1 Kings 6:23
And within the oracle he made two cherubim of olive tree, each ten cubits high.
That the cherubim were symbolic no one denies. They are so often mentioned in Scripture that their meaning has been frequently discussed. Enumerate some of the opinions held. The view we accept is that they were symbolic representations of redeemed humanity. They were intended to inspire men with hope of redemption, from the day when the Lord placed them at the east of the garden of Eden, till the vision of John (Revelation 21.) is fulfilled in the "new heavens and new earth," wherein the cherubim are no longer seen, having vanished before the reality they symbolically represented. In the cherubim we are reminded of the following -
I. THE PERFECTING OF HUMANITY. Some obscurity lingers about the forms of these beings. They are introduced in Genesis without a word of description; and in Exodus (25 and 37.) little is said beyond this, that they had "wings and faces." Turning to their visionary appearances - to Ezekiel and to John - there is variety in form. But whatever latitude there may be in detail, the leading form was always that of a man - e.g., Ezekiel says (Ezekiel 1:5), "they had the likeness of a man." With this, other creature forms were combined, viz., the lion, the ox, and eagle. These were selected for special reasons. They belonged to the noblest kingdom, that of animal life, as distinguished from that which was vegetable or mineral. They were amongst the highest after man in the nature of their life; very different, for example, from sea anemones, etc. They had loftier attributes than those of other creatures; greater powers or wider usefulness. Hence, combined with the image of man to form the cherubim, they suggested the addition to him of the powers they specially represented. The lion, especially to the Hebrews, was a type of kingly majesty and glorious strength. Give quotations from Scripture. The eagle, with its keen vision and swift flight, was a type of rapidity of thought and movement (Deuteronomy 28:49; Job 9:26; Proverbs 23:5). The ox, used in ploughing, harrowing, carrying home the sheaves, and treading out the corn, represented patient and productive activity. In the cherubim all these were grafted on man - an ideal combination, to show that, though man was the highest creature of God (he alone having a moral and a rational nature), he could be, and would be, ennobled by having hereafter the powers bestowed, of which in creature life these animals were representatives. Show the Scripture evidence for expecting in heaven the faculties for knowing, for serving, for enjoying, which we have not here.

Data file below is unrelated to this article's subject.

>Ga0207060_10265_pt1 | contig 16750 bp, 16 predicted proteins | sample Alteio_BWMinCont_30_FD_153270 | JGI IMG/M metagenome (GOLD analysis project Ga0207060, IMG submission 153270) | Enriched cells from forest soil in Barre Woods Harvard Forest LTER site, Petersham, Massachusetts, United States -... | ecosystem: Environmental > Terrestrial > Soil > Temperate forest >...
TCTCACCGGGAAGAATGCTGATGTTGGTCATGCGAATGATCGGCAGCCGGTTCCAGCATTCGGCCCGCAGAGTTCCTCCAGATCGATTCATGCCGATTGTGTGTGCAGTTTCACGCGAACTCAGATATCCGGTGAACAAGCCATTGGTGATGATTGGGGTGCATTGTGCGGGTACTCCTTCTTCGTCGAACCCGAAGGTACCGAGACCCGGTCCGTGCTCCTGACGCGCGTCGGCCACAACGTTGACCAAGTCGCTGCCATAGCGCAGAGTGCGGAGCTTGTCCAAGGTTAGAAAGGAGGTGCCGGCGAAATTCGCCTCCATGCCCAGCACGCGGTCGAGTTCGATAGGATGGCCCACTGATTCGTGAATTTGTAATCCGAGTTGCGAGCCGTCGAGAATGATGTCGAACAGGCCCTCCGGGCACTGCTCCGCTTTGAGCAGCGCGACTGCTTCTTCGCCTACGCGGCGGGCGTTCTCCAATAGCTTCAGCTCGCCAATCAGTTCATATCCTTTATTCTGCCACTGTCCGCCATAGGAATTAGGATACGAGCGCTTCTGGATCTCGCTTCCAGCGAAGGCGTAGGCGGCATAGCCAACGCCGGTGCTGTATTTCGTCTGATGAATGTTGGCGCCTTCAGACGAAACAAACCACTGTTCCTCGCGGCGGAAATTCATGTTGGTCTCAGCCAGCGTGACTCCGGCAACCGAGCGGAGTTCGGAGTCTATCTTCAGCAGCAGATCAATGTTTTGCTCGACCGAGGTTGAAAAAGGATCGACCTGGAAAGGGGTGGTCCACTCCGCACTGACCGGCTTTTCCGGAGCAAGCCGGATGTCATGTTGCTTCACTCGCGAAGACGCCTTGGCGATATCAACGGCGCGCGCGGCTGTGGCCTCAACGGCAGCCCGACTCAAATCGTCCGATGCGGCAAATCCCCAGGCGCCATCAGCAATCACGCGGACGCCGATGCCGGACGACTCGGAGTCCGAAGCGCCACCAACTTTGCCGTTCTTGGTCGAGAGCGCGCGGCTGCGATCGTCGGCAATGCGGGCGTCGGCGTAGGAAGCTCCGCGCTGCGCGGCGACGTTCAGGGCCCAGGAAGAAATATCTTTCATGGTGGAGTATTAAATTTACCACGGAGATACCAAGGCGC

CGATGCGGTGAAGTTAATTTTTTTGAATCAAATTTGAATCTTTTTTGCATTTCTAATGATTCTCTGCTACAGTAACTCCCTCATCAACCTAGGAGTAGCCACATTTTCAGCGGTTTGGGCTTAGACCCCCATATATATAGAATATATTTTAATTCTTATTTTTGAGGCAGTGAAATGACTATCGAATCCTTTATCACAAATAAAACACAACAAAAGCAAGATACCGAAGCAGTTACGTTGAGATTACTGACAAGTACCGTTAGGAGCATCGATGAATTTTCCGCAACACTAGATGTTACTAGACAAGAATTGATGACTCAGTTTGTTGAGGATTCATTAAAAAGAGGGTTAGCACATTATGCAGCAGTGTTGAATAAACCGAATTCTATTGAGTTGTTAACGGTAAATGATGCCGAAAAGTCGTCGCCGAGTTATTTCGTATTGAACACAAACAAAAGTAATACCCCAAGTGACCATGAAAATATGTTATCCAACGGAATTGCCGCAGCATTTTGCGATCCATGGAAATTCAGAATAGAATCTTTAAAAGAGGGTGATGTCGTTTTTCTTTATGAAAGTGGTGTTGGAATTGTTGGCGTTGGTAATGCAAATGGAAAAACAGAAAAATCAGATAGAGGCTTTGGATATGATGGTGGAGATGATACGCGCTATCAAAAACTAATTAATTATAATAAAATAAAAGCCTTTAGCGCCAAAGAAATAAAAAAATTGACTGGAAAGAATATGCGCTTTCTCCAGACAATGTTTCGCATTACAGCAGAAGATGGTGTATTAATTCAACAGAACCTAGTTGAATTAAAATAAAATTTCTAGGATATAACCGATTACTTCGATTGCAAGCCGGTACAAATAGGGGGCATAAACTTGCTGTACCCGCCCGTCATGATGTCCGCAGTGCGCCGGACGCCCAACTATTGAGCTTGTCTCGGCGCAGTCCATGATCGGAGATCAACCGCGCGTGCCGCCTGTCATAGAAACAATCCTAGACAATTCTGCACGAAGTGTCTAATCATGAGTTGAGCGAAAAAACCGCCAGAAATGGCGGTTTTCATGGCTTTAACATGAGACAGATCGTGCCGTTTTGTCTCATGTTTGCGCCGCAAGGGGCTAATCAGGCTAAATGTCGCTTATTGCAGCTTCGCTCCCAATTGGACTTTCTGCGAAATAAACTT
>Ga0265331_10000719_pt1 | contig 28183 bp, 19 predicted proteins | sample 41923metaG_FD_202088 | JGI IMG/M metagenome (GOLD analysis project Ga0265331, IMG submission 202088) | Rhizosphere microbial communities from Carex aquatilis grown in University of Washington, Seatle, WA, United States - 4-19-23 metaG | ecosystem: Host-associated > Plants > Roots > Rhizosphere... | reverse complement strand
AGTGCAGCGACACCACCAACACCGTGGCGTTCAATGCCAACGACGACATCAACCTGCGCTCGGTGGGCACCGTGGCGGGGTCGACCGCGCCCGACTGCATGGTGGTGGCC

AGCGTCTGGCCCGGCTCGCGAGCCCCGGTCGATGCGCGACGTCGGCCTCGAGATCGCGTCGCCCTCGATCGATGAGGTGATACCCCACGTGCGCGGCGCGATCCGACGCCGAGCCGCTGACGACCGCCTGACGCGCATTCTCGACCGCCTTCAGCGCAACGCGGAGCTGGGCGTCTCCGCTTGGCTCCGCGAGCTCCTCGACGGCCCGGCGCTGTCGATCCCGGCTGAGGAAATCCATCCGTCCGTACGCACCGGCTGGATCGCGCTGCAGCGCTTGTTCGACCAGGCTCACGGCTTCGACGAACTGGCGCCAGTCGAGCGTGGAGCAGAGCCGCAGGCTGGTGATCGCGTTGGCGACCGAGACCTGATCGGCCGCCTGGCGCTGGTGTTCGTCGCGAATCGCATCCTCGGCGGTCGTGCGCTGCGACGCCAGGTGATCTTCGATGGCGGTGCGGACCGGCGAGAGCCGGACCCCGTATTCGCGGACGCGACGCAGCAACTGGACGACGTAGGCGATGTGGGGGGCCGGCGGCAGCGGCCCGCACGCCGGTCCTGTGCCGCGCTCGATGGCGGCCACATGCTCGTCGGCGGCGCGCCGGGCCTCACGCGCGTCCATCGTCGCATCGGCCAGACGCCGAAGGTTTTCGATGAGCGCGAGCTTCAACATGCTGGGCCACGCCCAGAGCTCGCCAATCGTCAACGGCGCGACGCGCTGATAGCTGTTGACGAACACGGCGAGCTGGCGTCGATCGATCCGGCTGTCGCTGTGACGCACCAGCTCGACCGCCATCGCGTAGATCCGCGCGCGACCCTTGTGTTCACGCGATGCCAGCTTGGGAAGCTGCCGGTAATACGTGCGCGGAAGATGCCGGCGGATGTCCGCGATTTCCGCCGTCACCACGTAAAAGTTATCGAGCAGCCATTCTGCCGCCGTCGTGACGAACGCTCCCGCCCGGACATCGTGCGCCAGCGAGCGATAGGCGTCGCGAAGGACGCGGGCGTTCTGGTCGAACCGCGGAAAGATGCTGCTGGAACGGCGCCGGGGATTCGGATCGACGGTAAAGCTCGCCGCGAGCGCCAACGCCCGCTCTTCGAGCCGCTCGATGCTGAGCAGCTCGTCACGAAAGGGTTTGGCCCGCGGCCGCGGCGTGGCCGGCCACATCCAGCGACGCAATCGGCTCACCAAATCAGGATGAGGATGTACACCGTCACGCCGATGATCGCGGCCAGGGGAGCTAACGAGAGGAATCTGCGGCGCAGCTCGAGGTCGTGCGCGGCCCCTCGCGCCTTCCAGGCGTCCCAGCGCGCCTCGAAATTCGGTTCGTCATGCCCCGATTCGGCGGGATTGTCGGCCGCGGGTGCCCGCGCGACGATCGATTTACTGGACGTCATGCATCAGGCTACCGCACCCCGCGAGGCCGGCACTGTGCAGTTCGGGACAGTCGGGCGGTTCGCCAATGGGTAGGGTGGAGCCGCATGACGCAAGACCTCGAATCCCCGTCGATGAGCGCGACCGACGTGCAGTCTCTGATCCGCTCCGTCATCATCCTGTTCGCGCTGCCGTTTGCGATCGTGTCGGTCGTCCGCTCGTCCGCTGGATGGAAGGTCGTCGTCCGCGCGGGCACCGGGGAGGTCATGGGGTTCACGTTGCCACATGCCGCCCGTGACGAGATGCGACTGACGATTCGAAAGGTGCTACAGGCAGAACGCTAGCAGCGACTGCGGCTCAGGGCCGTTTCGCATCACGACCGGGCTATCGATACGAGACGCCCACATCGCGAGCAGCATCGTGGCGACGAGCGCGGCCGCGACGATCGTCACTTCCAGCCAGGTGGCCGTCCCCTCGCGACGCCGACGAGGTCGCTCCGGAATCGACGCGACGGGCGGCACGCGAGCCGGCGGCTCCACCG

II. THE FULNESS OF LIFE. In Ezekiel and Revelation the cherubim are frequently spoken of as "the living ones" (animantia, ζωα). This expression is obscured in our translation by the unhappy rendering "beasts" (Revelation 4:6), etc. The expression denotes life in its highest and most active form. In harmony with this, Ezekiel speaks of their "running and returning." John says, "they rest not day nor night." Though the cherubim in the temple and tabernacle were of necessity stationary, the same idea was there expressed by the outspread wings. The cherubim pointed on to the plenitude of life, Divine and spiritual, over which weald. ness should have no power, and towards which death would never approach. "I give unto them eternal life," etc. "I am come that they might have life, and that they might have it more abundantly," etc.